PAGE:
Change is coming to Europe in the shape of the European Accessibility Act. It is a directive that was passed in June 2019, which introduced sweeping changes in the approach to products and services for persons with disabilities.
The aim of this directive is to ensure that every product or service offered in the European Union has accessibility features that cater to a largely underserved portion of the population. It is estimated that almost 80-135 million people in the EU have some form of disability. The lack of accessible products and services can be an impediment to their becoming an integral part of society and finding the means to sustain independent living.
The new directive covers computers, smartphones, ATMs, ticketing machines, websites, e-commerce, telecommunication devices, transport services, e-books, and banking services, amongst others. It has the goal of building an inclusive society and removing any fragmentation in the common EU market. The guidelines for this directive are to be released in June 2022 and will come into effect by June 2025.
Publishers must take heed of this new directive and adjust their approach accordingly, as it has far-reaching consequences on the entire publishing supply chain. Here are some challenges that publishers may face as the situation develops:
- Enforceable – Publishers already incorporate accessibility features into their publications, but often choose to exclude certain elements. This could be due to cost or time considerations. The directive puts an end to this, as consumers have provisions to take action before courts or competent bodies. Non-compliance penalties can also be applied to international publishers.
- Metadata – The directive includes reporting and disclosure obligations, giving consumers the relevant accessibility specifications before they make their purchase. This shines a light on metadata, which in turn will have a bearing on the formats used. For example, PDF has limitations on the metadata it can handle. Although ONIX and Schema.org are used, the guidelines will further clarify the exact metadata that will be required.
- Training and capacity building – Some international publishers might not have the capacity and internal expertise to handle this transition to born-accessible assets. Capacity building, training, and digital technology tools to handle accessibility requirements will become a factor going forward.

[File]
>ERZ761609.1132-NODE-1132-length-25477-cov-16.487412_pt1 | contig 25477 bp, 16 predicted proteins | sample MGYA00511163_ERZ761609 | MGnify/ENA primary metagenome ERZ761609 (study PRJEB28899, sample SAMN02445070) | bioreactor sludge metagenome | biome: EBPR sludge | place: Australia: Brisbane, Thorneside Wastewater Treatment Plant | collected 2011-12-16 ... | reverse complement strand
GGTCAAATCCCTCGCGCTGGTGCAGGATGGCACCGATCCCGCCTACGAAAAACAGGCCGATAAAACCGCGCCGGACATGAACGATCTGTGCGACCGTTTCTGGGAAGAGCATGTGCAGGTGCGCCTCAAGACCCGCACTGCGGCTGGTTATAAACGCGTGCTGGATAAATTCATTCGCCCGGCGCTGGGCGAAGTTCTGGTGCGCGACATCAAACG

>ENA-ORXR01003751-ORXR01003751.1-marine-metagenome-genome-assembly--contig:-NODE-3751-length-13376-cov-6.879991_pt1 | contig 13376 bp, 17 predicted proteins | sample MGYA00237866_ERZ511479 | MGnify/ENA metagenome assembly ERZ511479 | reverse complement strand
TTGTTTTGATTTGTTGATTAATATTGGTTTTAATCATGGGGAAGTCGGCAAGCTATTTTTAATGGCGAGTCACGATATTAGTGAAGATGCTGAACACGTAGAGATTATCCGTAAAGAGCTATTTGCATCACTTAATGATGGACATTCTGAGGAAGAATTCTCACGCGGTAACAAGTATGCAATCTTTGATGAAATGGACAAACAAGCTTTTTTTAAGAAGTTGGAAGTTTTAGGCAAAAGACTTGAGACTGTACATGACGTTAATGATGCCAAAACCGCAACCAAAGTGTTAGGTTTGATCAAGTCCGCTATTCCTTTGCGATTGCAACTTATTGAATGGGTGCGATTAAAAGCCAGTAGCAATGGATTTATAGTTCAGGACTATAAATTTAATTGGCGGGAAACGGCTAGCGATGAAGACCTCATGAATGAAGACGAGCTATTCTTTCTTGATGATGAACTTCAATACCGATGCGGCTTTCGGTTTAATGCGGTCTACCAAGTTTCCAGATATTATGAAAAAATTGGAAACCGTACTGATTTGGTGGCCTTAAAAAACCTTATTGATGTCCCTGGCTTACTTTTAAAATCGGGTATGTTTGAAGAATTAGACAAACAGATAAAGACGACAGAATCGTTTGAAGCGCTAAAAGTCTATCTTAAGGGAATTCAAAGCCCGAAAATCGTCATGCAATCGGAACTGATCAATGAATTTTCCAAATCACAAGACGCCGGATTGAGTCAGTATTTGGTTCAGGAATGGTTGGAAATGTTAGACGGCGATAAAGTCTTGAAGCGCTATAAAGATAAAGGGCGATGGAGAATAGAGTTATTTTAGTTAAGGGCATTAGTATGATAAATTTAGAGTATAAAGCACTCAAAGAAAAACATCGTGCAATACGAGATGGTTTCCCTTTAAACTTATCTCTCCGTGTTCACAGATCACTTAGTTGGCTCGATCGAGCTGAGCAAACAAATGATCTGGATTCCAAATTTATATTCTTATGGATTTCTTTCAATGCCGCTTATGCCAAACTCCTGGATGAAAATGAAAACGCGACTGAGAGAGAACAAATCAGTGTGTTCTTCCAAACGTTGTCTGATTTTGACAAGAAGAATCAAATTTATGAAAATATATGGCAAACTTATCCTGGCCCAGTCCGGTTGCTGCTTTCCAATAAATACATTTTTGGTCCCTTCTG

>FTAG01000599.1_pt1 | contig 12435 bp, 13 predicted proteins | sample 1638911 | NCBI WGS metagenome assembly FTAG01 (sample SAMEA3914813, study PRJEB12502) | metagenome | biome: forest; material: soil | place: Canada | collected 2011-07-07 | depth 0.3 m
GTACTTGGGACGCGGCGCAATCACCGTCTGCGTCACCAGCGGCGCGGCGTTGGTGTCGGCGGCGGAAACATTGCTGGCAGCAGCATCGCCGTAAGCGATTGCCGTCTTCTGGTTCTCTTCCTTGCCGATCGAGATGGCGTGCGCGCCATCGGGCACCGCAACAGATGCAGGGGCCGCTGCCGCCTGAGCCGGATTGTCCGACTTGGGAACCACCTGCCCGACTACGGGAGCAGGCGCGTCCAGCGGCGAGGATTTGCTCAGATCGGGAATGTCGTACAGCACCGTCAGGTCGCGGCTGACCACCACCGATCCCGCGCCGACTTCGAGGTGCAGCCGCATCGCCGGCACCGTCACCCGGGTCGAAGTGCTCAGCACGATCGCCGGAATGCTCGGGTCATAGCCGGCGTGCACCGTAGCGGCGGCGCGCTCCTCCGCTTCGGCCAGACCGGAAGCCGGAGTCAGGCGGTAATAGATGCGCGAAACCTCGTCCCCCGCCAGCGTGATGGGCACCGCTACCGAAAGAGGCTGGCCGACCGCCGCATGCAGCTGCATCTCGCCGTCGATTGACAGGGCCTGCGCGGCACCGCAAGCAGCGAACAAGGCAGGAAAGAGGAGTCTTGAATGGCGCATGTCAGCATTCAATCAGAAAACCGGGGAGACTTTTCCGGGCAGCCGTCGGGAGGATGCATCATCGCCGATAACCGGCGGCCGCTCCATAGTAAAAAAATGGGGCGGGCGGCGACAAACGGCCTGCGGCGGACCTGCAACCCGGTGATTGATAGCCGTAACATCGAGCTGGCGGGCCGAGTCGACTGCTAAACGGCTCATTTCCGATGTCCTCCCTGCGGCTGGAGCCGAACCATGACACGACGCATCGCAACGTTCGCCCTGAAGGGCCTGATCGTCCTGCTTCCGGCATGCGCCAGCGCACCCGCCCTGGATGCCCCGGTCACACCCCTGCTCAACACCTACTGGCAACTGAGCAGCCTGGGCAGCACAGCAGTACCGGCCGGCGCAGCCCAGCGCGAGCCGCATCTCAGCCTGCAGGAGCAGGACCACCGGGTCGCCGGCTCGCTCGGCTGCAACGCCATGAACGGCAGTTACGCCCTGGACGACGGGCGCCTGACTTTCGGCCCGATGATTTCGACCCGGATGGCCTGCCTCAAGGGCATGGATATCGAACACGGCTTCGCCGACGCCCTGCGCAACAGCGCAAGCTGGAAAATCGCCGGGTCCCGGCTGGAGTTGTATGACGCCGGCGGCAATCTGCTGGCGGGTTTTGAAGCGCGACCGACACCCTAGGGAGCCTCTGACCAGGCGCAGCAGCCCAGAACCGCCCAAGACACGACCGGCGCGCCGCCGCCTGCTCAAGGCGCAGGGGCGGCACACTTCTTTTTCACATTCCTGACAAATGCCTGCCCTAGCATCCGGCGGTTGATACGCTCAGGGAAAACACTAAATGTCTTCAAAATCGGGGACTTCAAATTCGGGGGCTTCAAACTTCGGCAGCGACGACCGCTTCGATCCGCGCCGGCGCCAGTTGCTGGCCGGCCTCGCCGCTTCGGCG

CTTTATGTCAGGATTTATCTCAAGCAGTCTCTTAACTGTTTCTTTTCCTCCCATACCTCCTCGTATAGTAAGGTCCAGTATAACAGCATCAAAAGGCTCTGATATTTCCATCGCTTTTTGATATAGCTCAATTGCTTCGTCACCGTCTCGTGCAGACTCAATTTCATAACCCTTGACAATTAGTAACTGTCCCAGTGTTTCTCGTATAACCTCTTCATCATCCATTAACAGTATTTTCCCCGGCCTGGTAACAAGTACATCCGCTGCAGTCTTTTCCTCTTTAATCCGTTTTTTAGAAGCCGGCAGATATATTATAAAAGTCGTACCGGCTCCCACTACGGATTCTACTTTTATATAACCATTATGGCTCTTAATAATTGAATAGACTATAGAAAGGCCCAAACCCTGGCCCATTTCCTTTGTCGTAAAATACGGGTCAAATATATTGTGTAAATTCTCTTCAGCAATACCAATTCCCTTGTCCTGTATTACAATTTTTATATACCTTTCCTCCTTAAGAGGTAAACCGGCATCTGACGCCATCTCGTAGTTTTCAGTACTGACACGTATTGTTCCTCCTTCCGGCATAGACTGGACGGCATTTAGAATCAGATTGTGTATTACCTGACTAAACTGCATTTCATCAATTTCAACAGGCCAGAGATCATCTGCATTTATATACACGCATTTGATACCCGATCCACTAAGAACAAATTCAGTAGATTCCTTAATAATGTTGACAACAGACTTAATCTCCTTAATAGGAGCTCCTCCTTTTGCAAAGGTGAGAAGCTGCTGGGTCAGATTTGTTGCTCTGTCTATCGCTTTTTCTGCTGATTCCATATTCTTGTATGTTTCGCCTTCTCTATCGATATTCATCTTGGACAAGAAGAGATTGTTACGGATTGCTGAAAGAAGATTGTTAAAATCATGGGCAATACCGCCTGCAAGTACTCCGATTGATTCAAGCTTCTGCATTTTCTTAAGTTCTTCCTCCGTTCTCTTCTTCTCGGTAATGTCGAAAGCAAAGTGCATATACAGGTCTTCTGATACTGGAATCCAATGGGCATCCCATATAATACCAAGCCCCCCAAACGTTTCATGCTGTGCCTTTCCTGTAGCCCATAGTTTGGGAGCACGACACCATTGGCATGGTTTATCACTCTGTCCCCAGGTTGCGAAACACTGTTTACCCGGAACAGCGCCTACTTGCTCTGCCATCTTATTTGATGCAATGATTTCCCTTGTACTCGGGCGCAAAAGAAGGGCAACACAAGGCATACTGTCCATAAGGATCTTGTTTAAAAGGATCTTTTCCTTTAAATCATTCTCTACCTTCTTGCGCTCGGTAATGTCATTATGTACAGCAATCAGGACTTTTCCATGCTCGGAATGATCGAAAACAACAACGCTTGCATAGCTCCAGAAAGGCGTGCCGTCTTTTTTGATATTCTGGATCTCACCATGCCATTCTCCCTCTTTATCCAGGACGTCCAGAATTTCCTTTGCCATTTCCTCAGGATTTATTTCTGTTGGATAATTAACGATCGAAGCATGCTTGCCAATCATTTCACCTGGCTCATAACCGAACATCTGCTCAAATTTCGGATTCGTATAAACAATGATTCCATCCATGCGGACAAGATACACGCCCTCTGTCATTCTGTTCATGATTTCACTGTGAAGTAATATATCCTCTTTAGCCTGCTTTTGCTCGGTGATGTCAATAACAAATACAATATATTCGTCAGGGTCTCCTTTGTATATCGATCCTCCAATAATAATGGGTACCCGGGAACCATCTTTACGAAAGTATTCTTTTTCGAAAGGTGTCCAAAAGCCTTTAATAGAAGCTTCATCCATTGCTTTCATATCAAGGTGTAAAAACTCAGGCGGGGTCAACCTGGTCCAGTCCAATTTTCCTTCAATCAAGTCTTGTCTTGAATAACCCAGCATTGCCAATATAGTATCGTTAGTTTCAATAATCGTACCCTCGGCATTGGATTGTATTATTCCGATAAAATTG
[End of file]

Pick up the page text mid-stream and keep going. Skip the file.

- Supply chain – Many parts of the publishing supply chain are unaware of their role and responsibilities when it comes to accessible content. The European Accessibility Act applies to every stakeholder in the supply chain, who can be held liable for introducing non-compliant products into the market. Distributors and importers must verify that the accessibility features are in accordance with the directive.
- Conflict amongst regulations – Most requirements of the directive are satisfied by EPUB and WCAG guidelines. However, there is always a potential for some form of discrepancy once the regulations are introduced. If there is any divergence, there is a possibility of teething issues as publishers shift to the new requirements. This might be significant if there is a need to shift from existing structures and internal systems.
- Content complexity – Mandatory accessibility standards can pose a problem as the content complexity increases. This is especially relevant for scientific journals and educational books. Annotations, cross-referencing, navigation, and scientific data can pose additional requirements to conform with the directive.
- Smaller Publishers – Larger publishers have already started migrating to accessible content, but the directive might be a strain on the resources available to smaller publishers. It has the potential to increase the time required to be compliant, although there are certain exceptions for SMEs.
- Costing – The goal of the directive is to not place a ‘disproportionate burden’ on the publisher, but there is potential for the cost to increase as companies adapt. The guidelines and requirements might also vary for different products, such as web pages and for offline products. It can push companies to adopt automated tools and reduce manual intervention.
- Reduced quality – Providing all the functional accessibility requirements, as stated in the directive, has the potential to reduce the quality of the features offered. Having alt-text might become more important than the quality of the alt-text. It will be imperative for publishers to keep an eye on the content standards, along with the accessibility features.
- Born Accessible – It all starts at the content production stage. The intention of the European Accessibility Act is to force publishers to create born accessible content, which might require authors to get involved in the process. There might even be a need to create a set of internal guidelines that can help in the production of the content.
Although there are various potential challenges that publishers might face in the short term, this directive has the scope of creating vast business opportunities. It opens up an untapped market and allows for consistent features across borders. However, going beyond that, it creates digital inclusion for persons with disabilities and the elderly.